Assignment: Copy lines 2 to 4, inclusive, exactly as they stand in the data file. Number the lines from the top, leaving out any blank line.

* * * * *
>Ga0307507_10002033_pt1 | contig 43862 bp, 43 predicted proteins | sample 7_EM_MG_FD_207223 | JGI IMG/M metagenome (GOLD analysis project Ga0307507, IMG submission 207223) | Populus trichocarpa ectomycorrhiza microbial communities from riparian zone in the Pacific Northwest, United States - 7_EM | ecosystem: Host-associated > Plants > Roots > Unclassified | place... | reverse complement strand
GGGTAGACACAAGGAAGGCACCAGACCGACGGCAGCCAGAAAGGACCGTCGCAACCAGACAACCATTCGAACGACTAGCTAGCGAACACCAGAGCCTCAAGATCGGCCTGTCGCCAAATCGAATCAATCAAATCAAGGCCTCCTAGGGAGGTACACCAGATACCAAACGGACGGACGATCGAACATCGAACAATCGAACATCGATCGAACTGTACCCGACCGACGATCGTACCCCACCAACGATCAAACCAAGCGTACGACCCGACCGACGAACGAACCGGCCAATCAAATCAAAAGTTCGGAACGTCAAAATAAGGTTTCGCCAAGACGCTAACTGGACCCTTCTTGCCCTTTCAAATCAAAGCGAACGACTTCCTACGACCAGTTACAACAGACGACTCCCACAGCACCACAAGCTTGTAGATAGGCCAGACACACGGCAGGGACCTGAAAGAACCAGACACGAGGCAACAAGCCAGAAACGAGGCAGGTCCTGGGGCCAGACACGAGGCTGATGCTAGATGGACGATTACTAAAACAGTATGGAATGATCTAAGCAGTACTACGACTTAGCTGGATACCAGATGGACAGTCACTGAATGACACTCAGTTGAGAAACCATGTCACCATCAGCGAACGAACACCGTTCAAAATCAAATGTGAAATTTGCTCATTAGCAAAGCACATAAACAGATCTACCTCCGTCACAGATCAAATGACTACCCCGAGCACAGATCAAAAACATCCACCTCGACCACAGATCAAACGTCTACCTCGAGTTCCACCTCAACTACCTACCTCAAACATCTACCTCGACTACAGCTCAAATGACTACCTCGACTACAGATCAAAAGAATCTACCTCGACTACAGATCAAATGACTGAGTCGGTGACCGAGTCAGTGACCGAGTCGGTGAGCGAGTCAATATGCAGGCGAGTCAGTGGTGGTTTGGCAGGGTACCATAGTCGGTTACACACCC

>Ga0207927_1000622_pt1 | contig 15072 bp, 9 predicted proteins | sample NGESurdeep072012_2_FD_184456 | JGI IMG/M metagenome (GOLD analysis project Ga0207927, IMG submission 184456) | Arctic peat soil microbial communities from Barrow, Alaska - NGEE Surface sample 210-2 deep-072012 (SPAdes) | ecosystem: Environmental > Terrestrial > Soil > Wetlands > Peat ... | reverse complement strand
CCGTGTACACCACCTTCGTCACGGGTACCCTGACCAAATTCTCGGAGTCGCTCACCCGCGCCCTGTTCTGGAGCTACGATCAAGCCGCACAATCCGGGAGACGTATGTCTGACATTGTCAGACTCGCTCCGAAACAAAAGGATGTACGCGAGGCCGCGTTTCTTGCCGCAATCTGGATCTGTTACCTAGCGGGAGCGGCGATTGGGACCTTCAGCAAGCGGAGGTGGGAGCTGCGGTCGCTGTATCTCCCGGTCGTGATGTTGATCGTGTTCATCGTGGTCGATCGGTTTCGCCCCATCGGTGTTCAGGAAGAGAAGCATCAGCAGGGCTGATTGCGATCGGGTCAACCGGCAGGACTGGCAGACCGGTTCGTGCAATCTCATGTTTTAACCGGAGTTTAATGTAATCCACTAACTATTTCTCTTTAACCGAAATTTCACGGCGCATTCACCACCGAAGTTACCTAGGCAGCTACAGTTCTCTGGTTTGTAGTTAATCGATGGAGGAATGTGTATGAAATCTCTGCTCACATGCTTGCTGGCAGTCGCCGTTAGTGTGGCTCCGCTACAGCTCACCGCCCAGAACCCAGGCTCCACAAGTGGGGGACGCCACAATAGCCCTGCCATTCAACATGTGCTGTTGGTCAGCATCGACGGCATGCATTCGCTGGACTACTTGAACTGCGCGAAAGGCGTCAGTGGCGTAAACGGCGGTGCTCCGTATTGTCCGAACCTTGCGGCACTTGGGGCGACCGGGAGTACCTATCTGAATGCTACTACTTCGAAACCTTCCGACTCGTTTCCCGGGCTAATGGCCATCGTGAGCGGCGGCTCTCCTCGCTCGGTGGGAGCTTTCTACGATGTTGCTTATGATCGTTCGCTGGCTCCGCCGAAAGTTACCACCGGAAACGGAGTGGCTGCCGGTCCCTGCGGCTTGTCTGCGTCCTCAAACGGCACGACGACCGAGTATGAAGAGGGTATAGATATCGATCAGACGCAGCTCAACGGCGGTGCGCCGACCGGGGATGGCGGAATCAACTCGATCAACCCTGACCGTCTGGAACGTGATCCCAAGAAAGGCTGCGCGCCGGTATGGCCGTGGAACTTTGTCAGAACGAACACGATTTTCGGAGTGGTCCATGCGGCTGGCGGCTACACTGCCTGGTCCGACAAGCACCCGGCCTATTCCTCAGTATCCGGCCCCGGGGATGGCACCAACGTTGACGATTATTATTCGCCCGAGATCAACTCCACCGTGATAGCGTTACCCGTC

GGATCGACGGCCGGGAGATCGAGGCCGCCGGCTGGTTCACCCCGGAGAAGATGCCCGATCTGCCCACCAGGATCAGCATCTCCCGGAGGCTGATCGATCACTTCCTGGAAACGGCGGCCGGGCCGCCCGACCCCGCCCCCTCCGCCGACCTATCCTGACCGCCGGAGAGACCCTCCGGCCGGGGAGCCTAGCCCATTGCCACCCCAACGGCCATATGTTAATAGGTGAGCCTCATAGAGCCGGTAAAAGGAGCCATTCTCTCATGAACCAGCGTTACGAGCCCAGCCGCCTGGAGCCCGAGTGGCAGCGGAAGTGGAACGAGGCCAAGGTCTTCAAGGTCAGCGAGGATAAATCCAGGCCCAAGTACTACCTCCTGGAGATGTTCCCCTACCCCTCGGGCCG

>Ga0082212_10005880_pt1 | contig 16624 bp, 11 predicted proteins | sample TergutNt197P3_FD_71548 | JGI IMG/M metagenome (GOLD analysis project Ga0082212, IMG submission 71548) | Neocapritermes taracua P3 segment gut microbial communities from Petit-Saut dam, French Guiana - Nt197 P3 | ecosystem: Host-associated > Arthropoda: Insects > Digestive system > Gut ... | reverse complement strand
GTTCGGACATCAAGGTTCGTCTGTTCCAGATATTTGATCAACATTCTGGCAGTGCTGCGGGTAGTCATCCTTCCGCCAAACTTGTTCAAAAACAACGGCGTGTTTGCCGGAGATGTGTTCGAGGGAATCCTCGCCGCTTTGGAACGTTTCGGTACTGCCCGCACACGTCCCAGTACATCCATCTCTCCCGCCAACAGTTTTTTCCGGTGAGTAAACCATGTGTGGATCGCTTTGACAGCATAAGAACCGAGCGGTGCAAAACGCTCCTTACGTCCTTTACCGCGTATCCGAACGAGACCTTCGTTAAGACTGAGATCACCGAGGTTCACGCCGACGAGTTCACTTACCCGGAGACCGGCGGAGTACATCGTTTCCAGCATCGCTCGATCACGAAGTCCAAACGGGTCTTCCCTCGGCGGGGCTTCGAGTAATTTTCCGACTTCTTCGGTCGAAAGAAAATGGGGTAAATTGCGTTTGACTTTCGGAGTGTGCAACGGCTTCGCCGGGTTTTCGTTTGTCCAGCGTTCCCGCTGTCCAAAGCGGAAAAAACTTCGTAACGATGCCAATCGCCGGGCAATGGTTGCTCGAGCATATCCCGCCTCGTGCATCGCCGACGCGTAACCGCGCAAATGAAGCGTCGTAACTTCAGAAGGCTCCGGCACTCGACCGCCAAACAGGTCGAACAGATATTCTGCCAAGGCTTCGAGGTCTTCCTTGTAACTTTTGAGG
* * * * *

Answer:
GGGTAGACACAAGGAAGGCACCAGACCGACGGCAGCCAGAAAGGACCGTCGCAACCAGACAACCATTCGAACGACTAGCTAGCGAACACCAGAGCCTCAAGATCGGCCTGTCGCCAAATCGAATCAATCAAATCAAGGCCTCCTAGGGAGGTACACCAGATACCAAACGGACGGACGATCGAACATCGAACAATCGAACATCGATCGAACTGTACCCGACCGACGATCGTACCCCACCAACGATCAAACCAAGCGTACGACCCGACCGACGAACGAACCGGCCAATCAAATCAAAAGTTCGGAACGTCAAAATAAGGTTTCGCCAAGACGCTAACTGGACCCTTCTTGCCCTTTCAAATCAAAGCGAACGACTTCCTACGACCAGTTACAACAGACGACTCCCACAGCACCACAAGCTTGTAGATAGGCCAGACACACGGCAGGGACCTGAAAGAACCAGACACGAGGCAACAAGCCAGAAACGAGGCAGGTCCTGGGGCCAGACACGAGGCTGATGCTAGATGGACGATTACTAAAACAGTATGGAATGATCTAAGCAGTACTACGACTTAGCTGGATACCAGATGGACAGTCACTGAATGACACTCAGTTGAGAAACCATGTCACCATCAGCGAACGAACACCGTTCAAAATCAAATGTGAAATTTGCTCATTAGCAAAGCACATAAACAGATCTACCTCCGTCACAGATCAAATGACTACCCCGAGCACAGATCAAAAACATCCACCTCGACCACAGATCAAACGTCTACCTCGAGTTCCACCTCAACTACCTACCTCAAACATCTACCTCGACTACAGCTCAAATGACTACCTCGACTACAGATCAAAAGAATCTACCTCGACTACAGATCAAATGACTGAGTCGGTGACCGAGTCAGTGACCGAGTCGGTGAGCGAGTCAATATGCAGGCGAGTCAGTGGTGGTTTGGCAGGGTACCATAGTCGGTTACACACCC

>Ga0207927_1000622_pt1 | contig 15072 bp, 9 predicted proteins | sample NGESurdeep072012_2_FD_184456 | JGI IMG/M metagenome (GOLD analysis project Ga0207927, IMG submission 184456) | Arctic peat soil microbial communities from Barrow, Alaska - NGEE Surface sample 210-2 deep-072012 (SPAdes) | ecosystem: Environmental > Terrestrial > Soil > Wetlands > Peat ... | reverse complement strand
CCGTGTACACCACCTTCGTCACGGGTACCCTGACCAAATTCTCGGAGTCGCTCACCCGCGCCCTGTTCTGGAGCTACGATCAAGCCGCACAATCCGGGAGACGTATGTCTGACATTGTCAGACTCGCTCCGAAACAAAAGGATGTACGCGAGGCCGCGTTTCTTGCCGCAATCTGGATCTGTTACCTAGCGGGAGCGGCGATTGGGACCTTCAGCAAGCGGAGGTGGGAGCTGCGGTCGCTGTATCTCCCGGTCGTGATGTTGATCGTGTTCATCGTGGTCGATCGGTTTCGCCCCATCGGTGTTCAGGAAGAGAAGCATCAGCAGGGCTGATTGCGATCGGGTCAACCGGCAGGACTGGCAGACCGGTTCGTGCAATCTCATGTTTTAACCGGAGTTTAATGTAATCCACTAACTATTTCTCTTTAACCGAAATTTCACGGCGCATTCACCACCGAAGTTACCTAGGCAGCTACAGTTCTCTGGTTTGTAGTTAATCGATGGAGGAATGTGTATGAAATCTCTGCTCACATGCTTGCTGGCAGTCGCCGTTAGTGTGGCTCCGCTACAGCTCACCGCCCAGAACCCAGGCTCCACAAGTGGGGGACGCCACAATAGCCCTGCCATTCAACATGTGCTGTTGGTCAGCATCGACGGCATGCATTCGCTGGACTACTTGAACTGCGCGAAAGGCGTCAGTGGCGTAAACGGCGGTGCTCCGTATTGTCCGAACCTTGCGGCACTTGGGGCGACCGGGAGTACCTATCTGAATGCTACTACTTCGAAACCTTCCGACTCGTTTCCCGGGCTAATGGCCATCGTGAGCGGCGGCTCTCCTCGCTCGGTGGGAGCTTTCTACGATGTTGCTTATGATCGTTCGCTGGCTCCGCCGAAAGTTACCACCGGAAACGGAGTGGCTGCCGGTCCCTGCGGCTTGTCTGCGTCCTCAAACGGCACGACGACCGAGTATGAAGAGGGTATAGATATCGATCAGACGCAGCTCAACGGCGGTGCGCCGACCGGGGATGGCGGAATCAACTCGATCAACCCTGACCGTCTGGAACGTGATCCCAAGAAAGGCTGCGCGCCGGTATGGCCGTGGAACTTTGTCAGAACGAACACGATTTTCGGAGTGGTCCATGCGGCTGGCGGCTACACTGCCTGGTCCGACAAGCACCCGGCCTATTCCTCAGTATCCGGCCCCGGGGATGGCACCAACGTTGACGATTATTATTCGCCCGAGATCAACTCCACCGTGATAGCGTTACCCGTC